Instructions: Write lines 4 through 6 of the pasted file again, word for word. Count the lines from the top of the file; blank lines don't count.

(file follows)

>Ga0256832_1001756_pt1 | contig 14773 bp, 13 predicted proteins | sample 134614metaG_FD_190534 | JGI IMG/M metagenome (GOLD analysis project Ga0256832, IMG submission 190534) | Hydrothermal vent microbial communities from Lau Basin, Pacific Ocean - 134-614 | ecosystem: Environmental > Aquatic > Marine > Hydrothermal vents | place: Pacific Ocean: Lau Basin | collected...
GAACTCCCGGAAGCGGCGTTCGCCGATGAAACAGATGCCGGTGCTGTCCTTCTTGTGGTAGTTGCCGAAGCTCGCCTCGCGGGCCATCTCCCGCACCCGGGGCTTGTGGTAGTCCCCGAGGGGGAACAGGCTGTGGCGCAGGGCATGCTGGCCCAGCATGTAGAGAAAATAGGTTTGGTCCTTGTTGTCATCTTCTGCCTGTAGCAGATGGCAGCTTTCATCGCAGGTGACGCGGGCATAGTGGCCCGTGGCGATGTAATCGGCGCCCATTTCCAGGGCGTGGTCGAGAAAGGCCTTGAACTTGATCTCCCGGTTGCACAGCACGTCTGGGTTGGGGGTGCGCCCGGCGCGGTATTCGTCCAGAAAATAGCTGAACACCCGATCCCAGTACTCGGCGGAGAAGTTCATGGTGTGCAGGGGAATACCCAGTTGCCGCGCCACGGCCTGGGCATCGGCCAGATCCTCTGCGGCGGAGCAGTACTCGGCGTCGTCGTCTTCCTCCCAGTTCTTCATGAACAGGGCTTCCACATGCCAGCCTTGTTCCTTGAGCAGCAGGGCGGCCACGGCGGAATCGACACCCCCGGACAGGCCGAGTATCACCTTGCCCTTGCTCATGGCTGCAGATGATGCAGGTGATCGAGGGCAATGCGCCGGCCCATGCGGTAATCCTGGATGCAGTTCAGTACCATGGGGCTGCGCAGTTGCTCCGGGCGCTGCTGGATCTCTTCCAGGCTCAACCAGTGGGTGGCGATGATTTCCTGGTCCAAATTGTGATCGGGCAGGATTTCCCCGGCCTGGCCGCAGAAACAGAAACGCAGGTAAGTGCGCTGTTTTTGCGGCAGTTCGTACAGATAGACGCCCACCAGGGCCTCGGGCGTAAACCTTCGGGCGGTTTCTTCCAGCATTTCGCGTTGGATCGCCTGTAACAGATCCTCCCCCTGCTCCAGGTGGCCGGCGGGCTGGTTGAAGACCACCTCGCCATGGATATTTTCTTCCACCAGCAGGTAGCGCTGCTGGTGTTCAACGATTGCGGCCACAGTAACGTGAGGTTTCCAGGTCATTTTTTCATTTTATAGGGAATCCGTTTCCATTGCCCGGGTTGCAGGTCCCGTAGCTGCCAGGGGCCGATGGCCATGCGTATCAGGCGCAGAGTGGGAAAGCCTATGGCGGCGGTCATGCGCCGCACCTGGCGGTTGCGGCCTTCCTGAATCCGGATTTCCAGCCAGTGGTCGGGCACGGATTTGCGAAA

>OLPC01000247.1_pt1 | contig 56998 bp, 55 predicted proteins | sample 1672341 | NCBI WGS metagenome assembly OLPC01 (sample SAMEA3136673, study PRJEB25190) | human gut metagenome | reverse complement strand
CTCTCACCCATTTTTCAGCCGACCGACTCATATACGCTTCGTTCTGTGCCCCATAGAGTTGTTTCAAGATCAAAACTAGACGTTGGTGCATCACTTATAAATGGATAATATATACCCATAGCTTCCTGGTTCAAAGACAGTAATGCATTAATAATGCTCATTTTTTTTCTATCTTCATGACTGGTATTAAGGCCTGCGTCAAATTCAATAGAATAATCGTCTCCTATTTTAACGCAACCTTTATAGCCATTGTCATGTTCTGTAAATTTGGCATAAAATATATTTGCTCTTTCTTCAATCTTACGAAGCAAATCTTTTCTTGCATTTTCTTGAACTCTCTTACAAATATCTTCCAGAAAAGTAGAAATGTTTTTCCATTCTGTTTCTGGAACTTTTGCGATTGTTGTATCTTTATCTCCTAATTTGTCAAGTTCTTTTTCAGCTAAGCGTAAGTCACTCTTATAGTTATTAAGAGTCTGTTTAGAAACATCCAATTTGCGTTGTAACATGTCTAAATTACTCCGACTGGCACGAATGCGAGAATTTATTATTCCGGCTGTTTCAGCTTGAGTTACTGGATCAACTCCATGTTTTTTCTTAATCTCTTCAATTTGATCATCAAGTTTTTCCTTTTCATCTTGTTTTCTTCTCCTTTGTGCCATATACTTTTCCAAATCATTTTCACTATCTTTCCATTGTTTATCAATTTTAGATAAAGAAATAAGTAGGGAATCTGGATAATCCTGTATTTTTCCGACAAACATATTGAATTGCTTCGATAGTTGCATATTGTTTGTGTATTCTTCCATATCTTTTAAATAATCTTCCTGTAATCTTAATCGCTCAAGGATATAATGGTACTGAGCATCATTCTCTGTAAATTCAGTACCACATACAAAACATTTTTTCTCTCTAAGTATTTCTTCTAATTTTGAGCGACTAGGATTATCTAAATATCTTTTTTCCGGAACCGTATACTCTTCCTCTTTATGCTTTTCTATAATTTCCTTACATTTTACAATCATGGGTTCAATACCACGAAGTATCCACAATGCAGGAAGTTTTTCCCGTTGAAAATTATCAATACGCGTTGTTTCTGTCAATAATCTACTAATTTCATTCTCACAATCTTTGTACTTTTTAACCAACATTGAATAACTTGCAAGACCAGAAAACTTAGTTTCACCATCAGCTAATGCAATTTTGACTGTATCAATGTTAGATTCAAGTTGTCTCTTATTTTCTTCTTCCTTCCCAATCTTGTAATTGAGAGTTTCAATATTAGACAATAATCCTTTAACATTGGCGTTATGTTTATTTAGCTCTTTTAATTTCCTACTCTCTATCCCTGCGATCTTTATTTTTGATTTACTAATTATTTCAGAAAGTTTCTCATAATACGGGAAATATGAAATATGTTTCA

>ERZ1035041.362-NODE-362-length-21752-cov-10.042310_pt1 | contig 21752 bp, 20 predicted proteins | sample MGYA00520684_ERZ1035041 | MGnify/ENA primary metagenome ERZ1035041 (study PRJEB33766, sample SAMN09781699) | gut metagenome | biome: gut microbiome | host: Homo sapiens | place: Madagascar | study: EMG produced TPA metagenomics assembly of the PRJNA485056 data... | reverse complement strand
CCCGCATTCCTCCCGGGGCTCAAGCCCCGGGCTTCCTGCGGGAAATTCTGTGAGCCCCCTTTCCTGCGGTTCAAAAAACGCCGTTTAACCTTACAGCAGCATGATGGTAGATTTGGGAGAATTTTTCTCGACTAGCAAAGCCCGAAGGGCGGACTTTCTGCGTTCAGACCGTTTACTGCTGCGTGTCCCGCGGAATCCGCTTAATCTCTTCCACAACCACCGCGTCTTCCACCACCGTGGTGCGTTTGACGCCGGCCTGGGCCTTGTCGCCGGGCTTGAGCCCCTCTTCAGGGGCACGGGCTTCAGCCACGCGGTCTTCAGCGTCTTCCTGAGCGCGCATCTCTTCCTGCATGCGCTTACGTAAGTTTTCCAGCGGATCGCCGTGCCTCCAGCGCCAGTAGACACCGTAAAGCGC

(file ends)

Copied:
CTCTCACCCATTTTTCAGCCGACCGACTCATATACGCTTCGTTCTGTGCCCCATAGAGTTGTTTCAAGATCAAAACTAGACGTTGGTGCATCACTTATAAATGGATAATATATACCCATAGCTTCCTGGTTCAAAGACAGTAATGCATTAATAATGCTCATTTTTTTTCTATCTTCATGACTGGTATTAAGGCCTGCGTCAAATTCAATAGAATAATCGTCTCCTATTTTAACGCAACCTTTATAGCCATTGTCATGTTCTGTAAATTTGGCATAAAATATATTTGCTCTTTCTTCAATCTTACGAAGCAAATCTTTTCTTGCATTTTCTTGAACTCTCTTACAAATATCTTCCAGAAAAGTAGAAATGTTTTTCCATTCTGTTTCTGGAACTTTTGCGATTGTTGTATCTTTATCTCCTAATTTGTCAAGTTCTTTTTCAGCTAAGCGTAAGTCACTCTTATAGTTATTAAGAGTCTGTTTAGAAACATCCAATTTGCGTTGTAACATGTCTAAATTACTCCGACTGGCACGAATGCGAGAATTTATTATTCCGGCTGTTTCAGCTTGAGTTACTGGATCAACTCCATGTTTTTTCTTAATCTCTTCAATTTGATCATCAAGTTTTTCCTTTTCATCTTGTTTTCTTCTCCTTTGTGCCATATACTTTTCCAAATCATTTTCACTATCTTTCCATTGTTTATCAATTTTAGATAAAGAAATAAGTAGGGAATCTGGATAATCCTGTATTTTTCCGACAAACATATTGAATTGCTTCGATAGTTGCATATTGTTTGTGTATTCTTCCATATCTTTTAAATAATCTTCCTGTAATCTTAATCGCTCAAGGATATAATGGTACTGAGCATCATTCTCTGTAAATTCAGTACCACATACAAAACATTTTTTCTCTCTAAGTATTTCTTCTAATTTTGAGCGACTAGGATTATCTAAATATCTTTTTTCCGGAACCGTATACTCTTCCTCTTTATGCTTTTCTATAATTTCCTTACATTTTACAATCATGGGTTCAATACCACGAAGTATCCACAATGCAGGAAGTTTTTCCCGTTGAAAATTATCAATACGCGTTGTTTCTGTCAATAATCTACTAATTTCATTCTCACAATCTTTGTACTTTTTAACCAACATTGAATAACTTGCAAGACCAGAAAACTTAGTTTCACCATCAGCTAATGCAATTTTGACTGTATCAATGTTAGATTCAAGTTGTCTCTTATTTTCTTCTTCCTTCCCAATCTTGTAATTGAGAGTTTCAATATTAGACAATAATCCTTTAACATTGGCGTTATGTTTATTTAGCTCTTTTAATTTCCTACTCTCTATCCCTGCGATCTTTATTTTTGATTTACTAATTATTTCAGAAAGTTTCTCATAATACGGGAAATATGAAATATGTTTCA

>ERZ1035041.362-NODE-362-length-21752-cov-10.042310_pt1 | contig 21752 bp, 20 predicted proteins | sample MGYA00520684_ERZ1035041 | MGnify/ENA primary metagenome ERZ1035041 (study PRJEB33766, sample SAMN09781699) | gut metagenome | biome: gut microbiome | host: Homo sapiens | place: Madagascar | study: EMG produced TPA metagenomics assembly of the PRJNA485056 data... | reverse complement strand
CCCGCATTCCTCCCGGGGCTCAAGCCCCGGGCTTCCTGCGGGAAATTCTGTGAGCCCCCTTTCCTGCGGTTCAAAAAACGCCGTTTAACCTTACAGCAGCATGATGGTAGATTTGGGAGAATTTTTCTCGACTAGCAAAGCCCGAAGGGCGGACTTTCTGCGTTCAGACCGTTTACTGCTGCGTGTCCCGCGGAATCCGCTTAATCTCTTCCACAACCACCGCGTCTTCCACCACCGTGGTGCGTTTGACGCCGGCCTGGGCCTTGTCGCCGGGCTTGAGCCCCTCTTCAGGGGCACGGGCTTCAGCCACGCGGTCTTCAGCGTCTTCCTGAGCGCGCATCTCTTCCTGCATGCGCTTACGTAAGTTTTCCAGCGGATCGCCGTGCCTCCAGCGCCAGTAGACACCGTAAAGCGC